Michigan Republican congressmen-elect receive House freshmen leadership roles
Washington — The newly elected class of U.S. House members arrived here for orientation this week and elected Michigan's two soon-to-be congressmen to leadership positions.
Jack Bergman, R-Watersmeet, will serve as freshman class president, and Paul Mitchell, R-Dryden, will be the freshman liaison to the elected leaders.
The freshman president usually works to build relationships among the new members and help ensure they have a smooth transition into office.
“I’m an outsider to the system who has extensive leadership experience, and — it was not something that I sought — but my classmates decided that they wanted me to be their president,” said Bergman, a retired Marine lieutenant general who will succeed retiring GOP Rep. Dan Benishek in northern Michigan.
As the leadership representative, Mitchell will be the voice of the freshman class at the leadership table, meeting weekly with House Speaker Paul Ryan of Wisconsin and other leaders when Congress is in session.
“It’s a two-way role: communicating back to the class what’s going on and bringing to the leadership feedback from freshmen, questions and concerns,” said Mitchell, who is replacing retiring Rep. Candice Miller of Harrison Township representing Macomb County and the thumb area. “I’m thrilled to serve.”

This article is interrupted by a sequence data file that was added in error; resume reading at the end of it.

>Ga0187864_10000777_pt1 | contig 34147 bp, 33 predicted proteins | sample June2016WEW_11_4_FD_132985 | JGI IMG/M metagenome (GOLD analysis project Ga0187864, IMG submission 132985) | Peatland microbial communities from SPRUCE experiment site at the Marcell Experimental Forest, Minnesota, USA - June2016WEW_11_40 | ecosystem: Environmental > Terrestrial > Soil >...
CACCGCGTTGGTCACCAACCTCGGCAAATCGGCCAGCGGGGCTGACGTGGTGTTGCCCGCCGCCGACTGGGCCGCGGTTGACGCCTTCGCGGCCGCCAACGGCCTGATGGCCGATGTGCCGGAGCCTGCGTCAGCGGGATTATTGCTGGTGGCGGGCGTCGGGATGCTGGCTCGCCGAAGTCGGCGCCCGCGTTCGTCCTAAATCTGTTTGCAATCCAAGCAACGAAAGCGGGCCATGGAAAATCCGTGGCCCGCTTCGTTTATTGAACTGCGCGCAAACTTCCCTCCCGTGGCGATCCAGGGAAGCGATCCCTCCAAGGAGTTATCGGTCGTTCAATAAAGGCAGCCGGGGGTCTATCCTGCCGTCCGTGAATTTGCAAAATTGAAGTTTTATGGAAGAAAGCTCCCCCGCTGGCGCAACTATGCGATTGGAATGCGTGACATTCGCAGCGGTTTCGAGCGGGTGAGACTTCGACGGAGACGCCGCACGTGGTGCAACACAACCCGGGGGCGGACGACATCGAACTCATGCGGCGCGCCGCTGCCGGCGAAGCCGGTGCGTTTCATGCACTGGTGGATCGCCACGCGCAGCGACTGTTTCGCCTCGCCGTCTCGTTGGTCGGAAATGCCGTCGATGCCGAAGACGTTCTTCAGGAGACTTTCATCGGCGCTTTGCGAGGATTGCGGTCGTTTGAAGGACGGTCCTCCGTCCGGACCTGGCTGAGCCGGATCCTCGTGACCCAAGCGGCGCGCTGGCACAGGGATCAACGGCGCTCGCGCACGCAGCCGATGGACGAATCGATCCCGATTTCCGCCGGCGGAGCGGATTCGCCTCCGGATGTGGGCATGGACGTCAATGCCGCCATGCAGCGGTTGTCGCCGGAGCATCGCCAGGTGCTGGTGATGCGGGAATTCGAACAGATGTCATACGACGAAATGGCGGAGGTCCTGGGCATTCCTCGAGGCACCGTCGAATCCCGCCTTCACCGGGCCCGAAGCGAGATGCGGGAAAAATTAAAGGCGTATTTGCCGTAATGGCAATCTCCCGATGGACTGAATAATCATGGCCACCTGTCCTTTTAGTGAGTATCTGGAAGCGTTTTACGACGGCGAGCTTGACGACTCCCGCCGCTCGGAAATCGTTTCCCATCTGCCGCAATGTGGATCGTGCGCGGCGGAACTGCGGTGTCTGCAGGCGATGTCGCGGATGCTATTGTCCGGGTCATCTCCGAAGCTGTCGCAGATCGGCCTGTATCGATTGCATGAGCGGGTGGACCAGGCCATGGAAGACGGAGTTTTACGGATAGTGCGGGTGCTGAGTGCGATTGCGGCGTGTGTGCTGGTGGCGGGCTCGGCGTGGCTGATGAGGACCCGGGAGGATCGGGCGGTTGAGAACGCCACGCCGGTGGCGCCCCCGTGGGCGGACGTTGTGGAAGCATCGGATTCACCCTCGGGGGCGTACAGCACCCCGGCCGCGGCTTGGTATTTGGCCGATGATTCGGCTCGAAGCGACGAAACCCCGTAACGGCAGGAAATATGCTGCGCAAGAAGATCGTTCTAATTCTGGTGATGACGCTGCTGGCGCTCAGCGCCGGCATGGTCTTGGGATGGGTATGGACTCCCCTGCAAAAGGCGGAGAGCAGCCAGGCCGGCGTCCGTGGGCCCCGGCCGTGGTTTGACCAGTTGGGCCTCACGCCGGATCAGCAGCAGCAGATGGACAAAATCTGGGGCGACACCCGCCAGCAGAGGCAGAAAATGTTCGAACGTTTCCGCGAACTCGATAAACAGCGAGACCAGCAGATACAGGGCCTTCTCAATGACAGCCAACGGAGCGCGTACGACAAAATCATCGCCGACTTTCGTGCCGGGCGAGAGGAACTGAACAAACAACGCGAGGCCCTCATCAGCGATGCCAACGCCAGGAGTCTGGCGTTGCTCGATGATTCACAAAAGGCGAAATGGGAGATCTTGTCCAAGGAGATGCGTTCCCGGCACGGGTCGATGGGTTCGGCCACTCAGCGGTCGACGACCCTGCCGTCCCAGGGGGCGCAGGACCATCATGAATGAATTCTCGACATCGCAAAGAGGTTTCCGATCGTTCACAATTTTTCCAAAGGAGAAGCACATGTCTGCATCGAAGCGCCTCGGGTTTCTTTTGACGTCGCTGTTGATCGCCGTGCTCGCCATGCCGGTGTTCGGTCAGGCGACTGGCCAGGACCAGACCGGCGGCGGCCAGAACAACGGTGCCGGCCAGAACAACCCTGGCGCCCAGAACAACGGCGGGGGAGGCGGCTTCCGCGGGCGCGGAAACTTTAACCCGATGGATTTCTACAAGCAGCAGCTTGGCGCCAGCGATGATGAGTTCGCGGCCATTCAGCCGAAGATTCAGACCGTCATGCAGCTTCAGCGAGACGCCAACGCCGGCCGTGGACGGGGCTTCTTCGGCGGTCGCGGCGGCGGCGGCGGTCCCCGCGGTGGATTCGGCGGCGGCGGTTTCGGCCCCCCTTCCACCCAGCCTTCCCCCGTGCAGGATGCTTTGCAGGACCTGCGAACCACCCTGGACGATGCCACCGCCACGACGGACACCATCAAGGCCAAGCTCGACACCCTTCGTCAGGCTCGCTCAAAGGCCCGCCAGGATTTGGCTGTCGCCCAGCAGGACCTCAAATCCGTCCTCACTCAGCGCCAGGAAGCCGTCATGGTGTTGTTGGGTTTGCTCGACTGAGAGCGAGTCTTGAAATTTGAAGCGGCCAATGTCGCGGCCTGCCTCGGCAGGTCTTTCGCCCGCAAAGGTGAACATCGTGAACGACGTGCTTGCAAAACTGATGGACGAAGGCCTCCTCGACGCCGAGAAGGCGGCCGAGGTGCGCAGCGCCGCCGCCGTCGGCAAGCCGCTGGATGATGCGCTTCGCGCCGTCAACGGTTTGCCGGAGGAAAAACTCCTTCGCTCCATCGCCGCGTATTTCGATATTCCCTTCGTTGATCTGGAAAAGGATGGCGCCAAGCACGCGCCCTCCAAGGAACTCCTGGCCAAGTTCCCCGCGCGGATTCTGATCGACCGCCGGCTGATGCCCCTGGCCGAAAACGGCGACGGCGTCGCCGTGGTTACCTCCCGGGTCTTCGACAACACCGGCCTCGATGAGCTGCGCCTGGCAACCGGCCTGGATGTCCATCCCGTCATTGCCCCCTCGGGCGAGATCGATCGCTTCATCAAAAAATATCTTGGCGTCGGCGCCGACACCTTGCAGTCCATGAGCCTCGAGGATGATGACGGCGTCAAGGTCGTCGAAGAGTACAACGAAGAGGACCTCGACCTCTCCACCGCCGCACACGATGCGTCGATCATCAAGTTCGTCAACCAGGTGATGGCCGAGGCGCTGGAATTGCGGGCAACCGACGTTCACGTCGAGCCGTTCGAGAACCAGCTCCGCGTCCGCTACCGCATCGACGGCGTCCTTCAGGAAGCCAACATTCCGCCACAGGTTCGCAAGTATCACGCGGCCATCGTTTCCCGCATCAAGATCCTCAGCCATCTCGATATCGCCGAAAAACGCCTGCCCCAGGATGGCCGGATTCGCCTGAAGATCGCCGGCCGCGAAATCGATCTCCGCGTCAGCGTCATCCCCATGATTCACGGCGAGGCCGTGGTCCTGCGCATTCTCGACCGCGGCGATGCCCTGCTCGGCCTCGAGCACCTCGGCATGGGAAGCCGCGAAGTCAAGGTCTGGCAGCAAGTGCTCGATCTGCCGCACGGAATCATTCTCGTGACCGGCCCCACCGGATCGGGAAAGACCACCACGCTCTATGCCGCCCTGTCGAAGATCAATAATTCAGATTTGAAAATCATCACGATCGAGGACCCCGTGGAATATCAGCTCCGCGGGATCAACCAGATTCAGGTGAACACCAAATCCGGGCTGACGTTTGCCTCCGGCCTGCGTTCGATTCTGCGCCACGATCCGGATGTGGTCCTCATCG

Bergman said he met with Benishek this week and discussed several of the lawmaker’s initiatives, including a bill directing the U.S. Department of Veterans Affairs to research the diagnosis and treatment of health conditions affecting children and grandchildren of veterans exposed to toxic contaminants during their military service. Bergman, a Vietnam veteran, said he plans to reintroduce the bill next Congress.
The incoming freshman joined the Republican Conference Thursday to hear from Vice President-elect Mike Pence talk about the next administration under President-elect Donald Trump.
Mitchell said Pence highlighted initiatives from a broad infrastructure program to repealing the Affordable Care Act to tax and regulatory reforms. “Those are off the top things that are going to move forward very quickly,” Mitchell said.
After the inauguration, “it’s going to be a fast-moving train,” Bergman said.
“They told us, under our new president and Republican Congress, there’s going to be a lot of things happening and plan to be here, plan to put in a lot of long hours, a lot of long days, a lot of extra sessions, to get done what the American people want done,” he said.